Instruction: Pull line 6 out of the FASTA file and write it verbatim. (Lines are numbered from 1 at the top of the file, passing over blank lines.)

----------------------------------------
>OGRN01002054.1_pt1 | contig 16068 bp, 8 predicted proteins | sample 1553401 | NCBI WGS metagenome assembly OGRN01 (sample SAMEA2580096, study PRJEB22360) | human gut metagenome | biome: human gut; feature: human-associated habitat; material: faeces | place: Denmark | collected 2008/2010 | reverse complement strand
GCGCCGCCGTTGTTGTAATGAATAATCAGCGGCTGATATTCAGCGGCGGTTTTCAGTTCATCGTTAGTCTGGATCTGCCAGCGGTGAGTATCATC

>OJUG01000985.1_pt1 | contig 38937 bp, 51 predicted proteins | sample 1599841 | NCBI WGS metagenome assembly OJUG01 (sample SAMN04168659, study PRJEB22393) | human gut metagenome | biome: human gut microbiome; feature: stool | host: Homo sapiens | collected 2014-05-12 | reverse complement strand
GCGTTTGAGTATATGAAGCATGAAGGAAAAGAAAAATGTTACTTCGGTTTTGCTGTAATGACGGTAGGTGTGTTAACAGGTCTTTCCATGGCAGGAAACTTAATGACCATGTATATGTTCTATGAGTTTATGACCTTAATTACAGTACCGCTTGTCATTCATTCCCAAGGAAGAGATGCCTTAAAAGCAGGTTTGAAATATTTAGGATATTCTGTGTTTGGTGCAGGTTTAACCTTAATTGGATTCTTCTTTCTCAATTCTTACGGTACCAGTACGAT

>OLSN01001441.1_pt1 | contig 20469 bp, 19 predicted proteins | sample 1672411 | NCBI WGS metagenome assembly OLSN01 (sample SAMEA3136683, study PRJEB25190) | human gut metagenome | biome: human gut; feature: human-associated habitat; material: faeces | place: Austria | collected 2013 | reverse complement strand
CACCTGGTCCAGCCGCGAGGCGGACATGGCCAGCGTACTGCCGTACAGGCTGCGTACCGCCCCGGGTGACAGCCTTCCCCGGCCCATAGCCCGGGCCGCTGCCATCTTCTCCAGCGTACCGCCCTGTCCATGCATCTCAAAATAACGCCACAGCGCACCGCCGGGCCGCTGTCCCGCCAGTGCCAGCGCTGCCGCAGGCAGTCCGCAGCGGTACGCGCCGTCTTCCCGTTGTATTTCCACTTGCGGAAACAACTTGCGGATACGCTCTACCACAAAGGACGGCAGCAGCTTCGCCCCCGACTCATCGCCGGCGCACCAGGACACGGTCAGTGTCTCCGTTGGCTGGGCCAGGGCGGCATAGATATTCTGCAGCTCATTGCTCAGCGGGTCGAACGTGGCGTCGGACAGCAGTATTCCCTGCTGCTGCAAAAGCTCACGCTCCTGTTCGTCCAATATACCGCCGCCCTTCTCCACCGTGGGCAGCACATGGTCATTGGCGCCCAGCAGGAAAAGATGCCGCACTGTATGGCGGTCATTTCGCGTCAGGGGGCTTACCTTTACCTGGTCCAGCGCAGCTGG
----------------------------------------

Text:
CACCTGGTCCAGCCGCGAGGCGGACATGGCCAGCGTACTGCCGTACAGGCTGCGTACCGCCCCGGGTGACAGCCTTCCCCGGCCCATAGCCCGGGCCGCTGCCATCTTCTCCAGCGTACCGCCCTGTCCATGCATCTCAAAATAACGCCACAGCGCACCGCCGGGCCGCTGTCCCGCCAGTGCCAGCGCTGCCGCAGGCAGTCCGCAGCGGTACGCGCCGTCTTCCCGTTGTATTTCCACTTGCGGAAACAACTTGCGGATACGCTCTACCACAAAGGACGGCAGCAGCTTCGCCCCCGACTCATCGCCGGCGCACCAGGACACGGTCAGTGTCTCCGTTGGCTGGGCCAGGGCGGCATAGATATTCTGCAGCTCATTGCTCAGCGGGTCGAACGTGGCGTCGGACAGCAGTATTCCCTGCTGCTGCAAAAGCTCACGCTCCTGTTCGTCCAATATACCGCCGCCCTTCTCCACCGTGGGCAGCACATGGTCATTGGCGCCCAGCAGGAAAAGATGCCGCACTGTATGGCGGTCATTTCGCGTCAGGGGGCTTACCTTTACCTGGTCCAGCGCAGCTGG